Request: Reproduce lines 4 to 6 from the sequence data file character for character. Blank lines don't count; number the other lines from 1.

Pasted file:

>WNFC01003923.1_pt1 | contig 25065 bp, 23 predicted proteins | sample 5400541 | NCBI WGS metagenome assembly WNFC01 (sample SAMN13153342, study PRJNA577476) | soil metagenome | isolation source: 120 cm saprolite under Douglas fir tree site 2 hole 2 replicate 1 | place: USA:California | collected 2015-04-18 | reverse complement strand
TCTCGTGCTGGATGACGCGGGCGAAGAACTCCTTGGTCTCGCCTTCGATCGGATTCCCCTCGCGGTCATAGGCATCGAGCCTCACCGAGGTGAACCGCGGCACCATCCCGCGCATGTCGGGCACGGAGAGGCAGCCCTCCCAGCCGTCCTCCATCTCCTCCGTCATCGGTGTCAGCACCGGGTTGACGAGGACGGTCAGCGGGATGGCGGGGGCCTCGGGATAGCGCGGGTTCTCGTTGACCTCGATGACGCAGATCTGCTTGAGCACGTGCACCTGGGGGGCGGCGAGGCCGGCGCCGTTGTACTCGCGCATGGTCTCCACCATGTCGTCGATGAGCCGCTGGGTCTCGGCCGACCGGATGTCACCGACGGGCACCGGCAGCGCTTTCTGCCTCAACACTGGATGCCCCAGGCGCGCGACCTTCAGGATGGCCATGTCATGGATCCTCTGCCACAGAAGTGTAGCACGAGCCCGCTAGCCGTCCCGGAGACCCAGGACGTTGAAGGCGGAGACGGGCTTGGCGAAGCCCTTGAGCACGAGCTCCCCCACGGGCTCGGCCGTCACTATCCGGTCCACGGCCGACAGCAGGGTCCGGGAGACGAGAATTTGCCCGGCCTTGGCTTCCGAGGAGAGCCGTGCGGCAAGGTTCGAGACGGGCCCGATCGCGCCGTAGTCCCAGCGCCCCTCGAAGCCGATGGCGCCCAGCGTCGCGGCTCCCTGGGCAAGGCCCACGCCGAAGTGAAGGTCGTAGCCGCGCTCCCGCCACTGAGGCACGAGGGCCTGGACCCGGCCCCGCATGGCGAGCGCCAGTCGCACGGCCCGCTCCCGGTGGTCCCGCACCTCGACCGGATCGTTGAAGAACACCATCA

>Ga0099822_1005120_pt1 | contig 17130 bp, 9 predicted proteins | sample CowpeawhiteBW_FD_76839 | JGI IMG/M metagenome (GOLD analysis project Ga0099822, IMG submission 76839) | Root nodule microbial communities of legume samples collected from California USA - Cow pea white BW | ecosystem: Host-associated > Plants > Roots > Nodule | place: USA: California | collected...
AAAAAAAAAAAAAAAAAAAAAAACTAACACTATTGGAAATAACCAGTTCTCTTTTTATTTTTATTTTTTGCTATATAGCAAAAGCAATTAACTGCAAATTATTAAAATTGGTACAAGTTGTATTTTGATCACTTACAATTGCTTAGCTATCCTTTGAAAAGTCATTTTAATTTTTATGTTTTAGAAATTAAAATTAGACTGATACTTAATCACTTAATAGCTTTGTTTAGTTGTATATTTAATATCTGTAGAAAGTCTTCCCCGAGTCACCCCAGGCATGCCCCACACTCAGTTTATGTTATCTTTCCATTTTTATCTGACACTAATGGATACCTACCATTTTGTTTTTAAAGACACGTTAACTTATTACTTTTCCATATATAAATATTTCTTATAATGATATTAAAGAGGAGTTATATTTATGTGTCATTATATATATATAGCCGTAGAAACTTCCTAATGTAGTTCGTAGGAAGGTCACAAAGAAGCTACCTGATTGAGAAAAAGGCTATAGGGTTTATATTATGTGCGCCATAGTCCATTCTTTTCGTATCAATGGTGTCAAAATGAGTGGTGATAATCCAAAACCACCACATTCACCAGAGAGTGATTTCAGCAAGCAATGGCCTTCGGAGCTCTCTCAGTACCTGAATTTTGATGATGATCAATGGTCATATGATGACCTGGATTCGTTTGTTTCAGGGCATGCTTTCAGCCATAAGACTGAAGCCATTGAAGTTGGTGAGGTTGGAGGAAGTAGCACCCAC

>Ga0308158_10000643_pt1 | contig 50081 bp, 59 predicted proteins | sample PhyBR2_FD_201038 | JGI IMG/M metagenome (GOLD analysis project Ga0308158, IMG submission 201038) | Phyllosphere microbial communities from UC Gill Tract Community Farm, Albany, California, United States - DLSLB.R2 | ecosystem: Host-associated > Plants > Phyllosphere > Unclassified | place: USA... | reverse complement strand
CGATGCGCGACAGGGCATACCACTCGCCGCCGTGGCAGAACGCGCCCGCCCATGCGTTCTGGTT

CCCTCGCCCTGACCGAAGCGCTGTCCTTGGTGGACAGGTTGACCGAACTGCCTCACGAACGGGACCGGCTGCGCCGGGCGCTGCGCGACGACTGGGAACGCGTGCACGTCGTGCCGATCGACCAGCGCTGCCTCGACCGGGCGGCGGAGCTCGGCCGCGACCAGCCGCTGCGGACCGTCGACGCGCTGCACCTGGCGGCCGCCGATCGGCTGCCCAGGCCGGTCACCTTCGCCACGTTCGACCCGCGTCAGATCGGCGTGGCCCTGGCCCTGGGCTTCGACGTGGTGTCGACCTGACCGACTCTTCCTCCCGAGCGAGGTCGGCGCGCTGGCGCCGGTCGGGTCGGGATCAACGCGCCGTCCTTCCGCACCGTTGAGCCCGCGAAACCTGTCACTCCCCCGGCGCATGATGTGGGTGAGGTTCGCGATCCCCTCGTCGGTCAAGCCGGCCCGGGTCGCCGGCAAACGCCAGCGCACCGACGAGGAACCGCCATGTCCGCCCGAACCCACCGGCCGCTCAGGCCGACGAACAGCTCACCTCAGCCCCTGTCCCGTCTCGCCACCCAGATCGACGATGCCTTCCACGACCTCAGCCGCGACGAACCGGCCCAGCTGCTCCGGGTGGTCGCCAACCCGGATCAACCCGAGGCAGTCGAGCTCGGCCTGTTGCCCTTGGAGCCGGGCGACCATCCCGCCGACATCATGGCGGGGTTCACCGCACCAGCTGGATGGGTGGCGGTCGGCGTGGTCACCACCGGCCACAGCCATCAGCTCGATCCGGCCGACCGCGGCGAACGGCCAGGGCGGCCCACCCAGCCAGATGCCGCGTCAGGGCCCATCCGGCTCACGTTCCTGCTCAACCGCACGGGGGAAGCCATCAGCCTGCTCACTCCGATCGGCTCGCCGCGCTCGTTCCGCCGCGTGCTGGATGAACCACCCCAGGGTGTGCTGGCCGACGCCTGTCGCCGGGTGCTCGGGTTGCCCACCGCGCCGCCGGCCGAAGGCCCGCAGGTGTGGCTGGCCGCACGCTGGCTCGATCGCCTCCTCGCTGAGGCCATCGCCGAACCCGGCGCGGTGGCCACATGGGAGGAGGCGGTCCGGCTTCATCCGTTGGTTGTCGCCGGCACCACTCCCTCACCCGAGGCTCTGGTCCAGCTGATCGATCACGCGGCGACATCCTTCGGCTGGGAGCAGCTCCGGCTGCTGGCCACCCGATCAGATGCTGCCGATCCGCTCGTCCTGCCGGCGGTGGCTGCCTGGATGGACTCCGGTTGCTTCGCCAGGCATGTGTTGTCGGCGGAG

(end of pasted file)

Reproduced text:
AAAAAAAAAAAAAAAAAAAAAAACTAACACTATTGGAAATAACCAGTTCTCTTTTTATTTTTATTTTTTGCTATATAGCAAAAGCAATTAACTGCAAATTATTAAAATTGGTACAAGTTGTATTTTGATCACTTACAATTGCTTAGCTATCCTTTGAAAAGTCATTTTAATTTTTATGTTTTAGAAATTAAAATTAGACTGATACTTAATCACTTAATAGCTTTGTTTAGTTGTATATTTAATATCTGTAGAAAGTCTTCCCCGAGTCACCCCAGGCATGCCCCACACTCAGTTTATGTTATCTTTCCATTTTTATCTGACACTAATGGATACCTACCATTTTGTTTTTAAAGACACGTTAACTTATTACTTTTCCATATATAAATATTTCTTATAATGATATTAAAGAGGAGTTATATTTATGTGTCATTATATATATATAGCCGTAGAAACTTCCTAATGTAGTTCGTAGGAAGGTCACAAAGAAGCTACCTGATTGAGAAAAAGGCTATAGGGTTTATATTATGTGCGCCATAGTCCATTCTTTTCGTATCAATGGTGTCAAAATGAGTGGTGATAATCCAAAACCACCACATTCACCAGAGAGTGATTTCAGCAAGCAATGGCCTTCGGAGCTCTCTCAGTACCTGAATTTTGATGATGATCAATGGTCATATGATGACCTGGATTCGTTTGTTTCAGGGCATGCTTTCAGCCATAAGACTGAAGCCATTGAAGTTGGTGAGGTTGGAGGAAGTAGCACCCAC

>Ga0308158_10000643_pt1 | contig 50081 bp, 59 predicted proteins | sample PhyBR2_FD_201038 | JGI IMG/M metagenome (GOLD analysis project Ga0308158, IMG submission 201038) | Phyllosphere microbial communities from UC Gill Tract Community Farm, Albany, California, United States - DLSLB.R2 | ecosystem: Host-associated > Plants > Phyllosphere > Unclassified | place: USA... | reverse complement strand
CGATGCGCGACAGGGCATACCACTCGCCGCCGTGGCAGAACGCGCCCGCCCATGCGTTCTGGTT